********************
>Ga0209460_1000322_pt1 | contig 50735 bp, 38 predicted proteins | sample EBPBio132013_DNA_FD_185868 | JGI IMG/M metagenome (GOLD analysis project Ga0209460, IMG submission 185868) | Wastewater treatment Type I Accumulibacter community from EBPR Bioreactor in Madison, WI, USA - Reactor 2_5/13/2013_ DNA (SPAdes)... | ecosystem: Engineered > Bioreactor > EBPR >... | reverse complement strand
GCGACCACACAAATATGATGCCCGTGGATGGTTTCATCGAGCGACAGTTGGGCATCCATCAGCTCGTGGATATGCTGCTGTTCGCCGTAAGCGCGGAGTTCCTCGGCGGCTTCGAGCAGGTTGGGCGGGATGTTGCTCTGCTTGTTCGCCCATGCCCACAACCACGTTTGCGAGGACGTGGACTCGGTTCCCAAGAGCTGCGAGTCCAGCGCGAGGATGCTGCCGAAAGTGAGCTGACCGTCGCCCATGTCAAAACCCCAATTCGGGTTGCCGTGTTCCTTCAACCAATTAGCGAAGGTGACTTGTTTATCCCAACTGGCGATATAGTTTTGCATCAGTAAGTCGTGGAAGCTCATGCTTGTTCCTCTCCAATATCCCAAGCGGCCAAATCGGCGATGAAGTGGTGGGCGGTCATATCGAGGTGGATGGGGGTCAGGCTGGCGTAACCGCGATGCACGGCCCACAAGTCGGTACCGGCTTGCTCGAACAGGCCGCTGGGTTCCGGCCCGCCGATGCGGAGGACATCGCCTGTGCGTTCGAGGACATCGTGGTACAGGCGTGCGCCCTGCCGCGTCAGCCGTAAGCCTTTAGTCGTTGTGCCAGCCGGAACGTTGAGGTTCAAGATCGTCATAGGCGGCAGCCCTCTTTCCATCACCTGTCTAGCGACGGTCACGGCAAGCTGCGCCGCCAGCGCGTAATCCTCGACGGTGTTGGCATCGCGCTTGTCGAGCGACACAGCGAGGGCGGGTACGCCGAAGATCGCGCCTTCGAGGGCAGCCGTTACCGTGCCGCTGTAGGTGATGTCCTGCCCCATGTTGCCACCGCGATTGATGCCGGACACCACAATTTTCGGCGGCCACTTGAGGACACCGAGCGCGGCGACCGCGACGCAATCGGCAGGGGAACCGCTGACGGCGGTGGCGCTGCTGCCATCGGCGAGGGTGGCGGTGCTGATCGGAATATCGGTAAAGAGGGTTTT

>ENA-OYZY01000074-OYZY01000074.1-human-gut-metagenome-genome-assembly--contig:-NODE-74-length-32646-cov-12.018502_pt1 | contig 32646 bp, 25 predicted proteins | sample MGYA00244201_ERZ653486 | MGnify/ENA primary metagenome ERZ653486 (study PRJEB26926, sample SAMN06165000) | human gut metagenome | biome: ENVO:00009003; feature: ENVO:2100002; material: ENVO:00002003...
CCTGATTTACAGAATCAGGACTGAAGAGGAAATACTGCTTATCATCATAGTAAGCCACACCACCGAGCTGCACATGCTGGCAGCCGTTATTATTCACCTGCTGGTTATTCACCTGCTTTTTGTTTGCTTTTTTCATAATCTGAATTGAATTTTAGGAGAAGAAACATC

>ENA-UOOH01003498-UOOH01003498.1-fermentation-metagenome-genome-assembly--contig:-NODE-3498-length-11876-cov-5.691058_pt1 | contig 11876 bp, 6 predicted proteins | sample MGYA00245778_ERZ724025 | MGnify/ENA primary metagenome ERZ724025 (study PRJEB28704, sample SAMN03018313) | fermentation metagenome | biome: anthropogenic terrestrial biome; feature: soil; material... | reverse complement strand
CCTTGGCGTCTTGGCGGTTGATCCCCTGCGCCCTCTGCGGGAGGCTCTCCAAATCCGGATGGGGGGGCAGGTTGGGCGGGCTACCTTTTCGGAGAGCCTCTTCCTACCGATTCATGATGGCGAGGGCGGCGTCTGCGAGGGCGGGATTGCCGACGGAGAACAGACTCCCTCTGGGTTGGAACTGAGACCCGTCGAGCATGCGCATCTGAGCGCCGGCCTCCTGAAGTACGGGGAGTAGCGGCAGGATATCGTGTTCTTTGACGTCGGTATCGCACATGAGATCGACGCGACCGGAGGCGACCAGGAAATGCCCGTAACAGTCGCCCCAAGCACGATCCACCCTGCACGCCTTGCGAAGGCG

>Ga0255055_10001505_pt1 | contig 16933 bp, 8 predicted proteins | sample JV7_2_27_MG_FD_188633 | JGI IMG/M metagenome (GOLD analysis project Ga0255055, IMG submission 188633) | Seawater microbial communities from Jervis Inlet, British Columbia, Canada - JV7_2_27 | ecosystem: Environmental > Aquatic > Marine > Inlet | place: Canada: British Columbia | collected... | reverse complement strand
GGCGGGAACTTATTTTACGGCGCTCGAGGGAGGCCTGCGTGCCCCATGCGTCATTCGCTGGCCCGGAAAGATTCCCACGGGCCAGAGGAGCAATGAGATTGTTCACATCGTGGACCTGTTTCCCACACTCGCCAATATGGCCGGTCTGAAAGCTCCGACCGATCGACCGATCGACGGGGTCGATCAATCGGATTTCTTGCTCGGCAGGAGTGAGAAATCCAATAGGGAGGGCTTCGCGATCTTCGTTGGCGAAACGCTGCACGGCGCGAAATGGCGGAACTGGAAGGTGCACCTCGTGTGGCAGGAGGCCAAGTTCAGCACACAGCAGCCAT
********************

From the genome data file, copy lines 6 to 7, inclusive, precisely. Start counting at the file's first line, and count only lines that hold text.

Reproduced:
CCTTGGCGTCTTGGCGGTTGATCCCCTGCGCCCTCTGCGGGAGGCTCTCCAAATCCGGATGGGGGGGCAGGTTGGGCGGGCTACCTTTTCGGAGAGCCTCTTCCTACCGATTCATGATGGCGAGGGCGGCGTCTGCGAGGGCGGGATTGCCGACGGAGAACAGACTCCCTCTGGGTTGGAACTGAGACCCGTCGAGCATGCGCATCTGAGCGCCGGCCTCCTGAAGTACGGGGAGTAGCGGCAGGATATCGTGTTCTTTGACGTCGGTATCGCACATGAGATCGACGCGACCGGAGGCGACCAGGAAATGCCCGTAACAGTCGCCCCAAGCACGATCCACCCTGCACGCCTTGCGAAGGCG

>Ga0255055_10001505_pt1 | contig 16933 bp, 8 predicted proteins | sample JV7_2_27_MG_FD_188633 | JGI IMG/M metagenome (GOLD analysis project Ga0255055, IMG submission 188633) | Seawater microbial communities from Jervis Inlet, British Columbia, Canada - JV7_2_27 | ecosystem: Environmental > Aquatic > Marine > Inlet | place: Canada: British Columbia | collected... | reverse complement strand